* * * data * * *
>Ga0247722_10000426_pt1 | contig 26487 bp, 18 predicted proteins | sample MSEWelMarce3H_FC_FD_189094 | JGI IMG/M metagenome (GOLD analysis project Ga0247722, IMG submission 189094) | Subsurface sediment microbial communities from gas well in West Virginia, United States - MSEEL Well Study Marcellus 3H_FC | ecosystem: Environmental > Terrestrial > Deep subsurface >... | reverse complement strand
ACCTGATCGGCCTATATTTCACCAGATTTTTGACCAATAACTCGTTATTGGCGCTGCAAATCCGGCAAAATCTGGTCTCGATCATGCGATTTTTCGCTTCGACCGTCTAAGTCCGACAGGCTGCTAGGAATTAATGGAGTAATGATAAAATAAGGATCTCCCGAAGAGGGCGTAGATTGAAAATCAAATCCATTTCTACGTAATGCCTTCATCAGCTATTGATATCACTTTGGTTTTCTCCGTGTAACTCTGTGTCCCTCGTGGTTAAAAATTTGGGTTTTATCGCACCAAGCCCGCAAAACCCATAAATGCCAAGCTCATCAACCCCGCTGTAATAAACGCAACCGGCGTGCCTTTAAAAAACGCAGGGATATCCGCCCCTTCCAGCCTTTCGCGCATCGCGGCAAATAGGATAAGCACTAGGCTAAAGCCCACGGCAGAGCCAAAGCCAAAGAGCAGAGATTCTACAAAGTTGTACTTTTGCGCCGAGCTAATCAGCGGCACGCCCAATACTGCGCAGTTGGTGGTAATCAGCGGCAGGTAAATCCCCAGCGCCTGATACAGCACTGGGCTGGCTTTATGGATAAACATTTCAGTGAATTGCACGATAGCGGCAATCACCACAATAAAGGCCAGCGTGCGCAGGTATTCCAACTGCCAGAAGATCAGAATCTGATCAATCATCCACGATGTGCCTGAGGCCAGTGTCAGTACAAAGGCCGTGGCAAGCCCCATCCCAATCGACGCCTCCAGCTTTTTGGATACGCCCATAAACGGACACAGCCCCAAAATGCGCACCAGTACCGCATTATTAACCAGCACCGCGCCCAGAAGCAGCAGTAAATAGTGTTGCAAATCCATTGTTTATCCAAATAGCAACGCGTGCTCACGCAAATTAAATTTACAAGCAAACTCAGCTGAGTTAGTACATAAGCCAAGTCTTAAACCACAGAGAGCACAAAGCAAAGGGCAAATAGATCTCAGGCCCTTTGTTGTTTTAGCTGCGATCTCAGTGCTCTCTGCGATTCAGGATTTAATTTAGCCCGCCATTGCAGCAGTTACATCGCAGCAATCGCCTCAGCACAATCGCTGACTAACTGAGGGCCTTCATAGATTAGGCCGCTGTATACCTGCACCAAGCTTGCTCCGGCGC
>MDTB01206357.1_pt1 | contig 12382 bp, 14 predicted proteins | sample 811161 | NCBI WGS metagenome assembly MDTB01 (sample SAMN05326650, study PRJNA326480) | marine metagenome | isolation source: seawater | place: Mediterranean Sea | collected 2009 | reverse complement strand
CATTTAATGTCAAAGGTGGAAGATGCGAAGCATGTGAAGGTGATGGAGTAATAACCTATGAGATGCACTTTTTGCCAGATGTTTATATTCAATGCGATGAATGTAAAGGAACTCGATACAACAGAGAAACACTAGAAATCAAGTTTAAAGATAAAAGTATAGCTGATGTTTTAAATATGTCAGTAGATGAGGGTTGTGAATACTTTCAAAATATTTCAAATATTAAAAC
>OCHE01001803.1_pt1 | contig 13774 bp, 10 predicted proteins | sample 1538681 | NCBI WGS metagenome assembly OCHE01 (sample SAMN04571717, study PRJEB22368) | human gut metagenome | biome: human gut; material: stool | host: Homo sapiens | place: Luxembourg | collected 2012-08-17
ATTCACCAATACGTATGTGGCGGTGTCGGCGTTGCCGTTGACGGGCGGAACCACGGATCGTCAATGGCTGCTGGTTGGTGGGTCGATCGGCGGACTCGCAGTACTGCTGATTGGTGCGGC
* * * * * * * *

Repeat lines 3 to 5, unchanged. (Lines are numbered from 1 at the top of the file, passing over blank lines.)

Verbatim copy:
>MDTB01206357.1_pt1 | contig 12382 bp, 14 predicted proteins | sample 811161 | NCBI WGS metagenome assembly MDTB01 (sample SAMN05326650, study PRJNA326480) | marine metagenome | isolation source: seawater | place: Mediterranean Sea | collected 2009 | reverse complement strand
CATTTAATGTCAAAGGTGGAAGATGCGAAGCATGTGAAGGTGATGGAGTAATAACCTATGAGATGCACTTTTTGCCAGATGTTTATATTCAATGCGATGAATGTAAAGGAACTCGATACAACAGAGAAACACTAGAAATCAAGTTTAAAGATAAAAGTATAGCTGATGTTTTAAATATGTCAGTAGATGAGGGTTGTGAATACTTTCAAAATATTTCAAATATTAAAAC
>OCHE01001803.1_pt1 | contig 13774 bp, 10 predicted proteins | sample 1538681 | NCBI WGS metagenome assembly OCHE01 (sample SAMN04571717, study PRJEB22368) | human gut metagenome | biome: human gut; material: stool | host: Homo sapiens | place: Luxembourg | collected 2012-08-17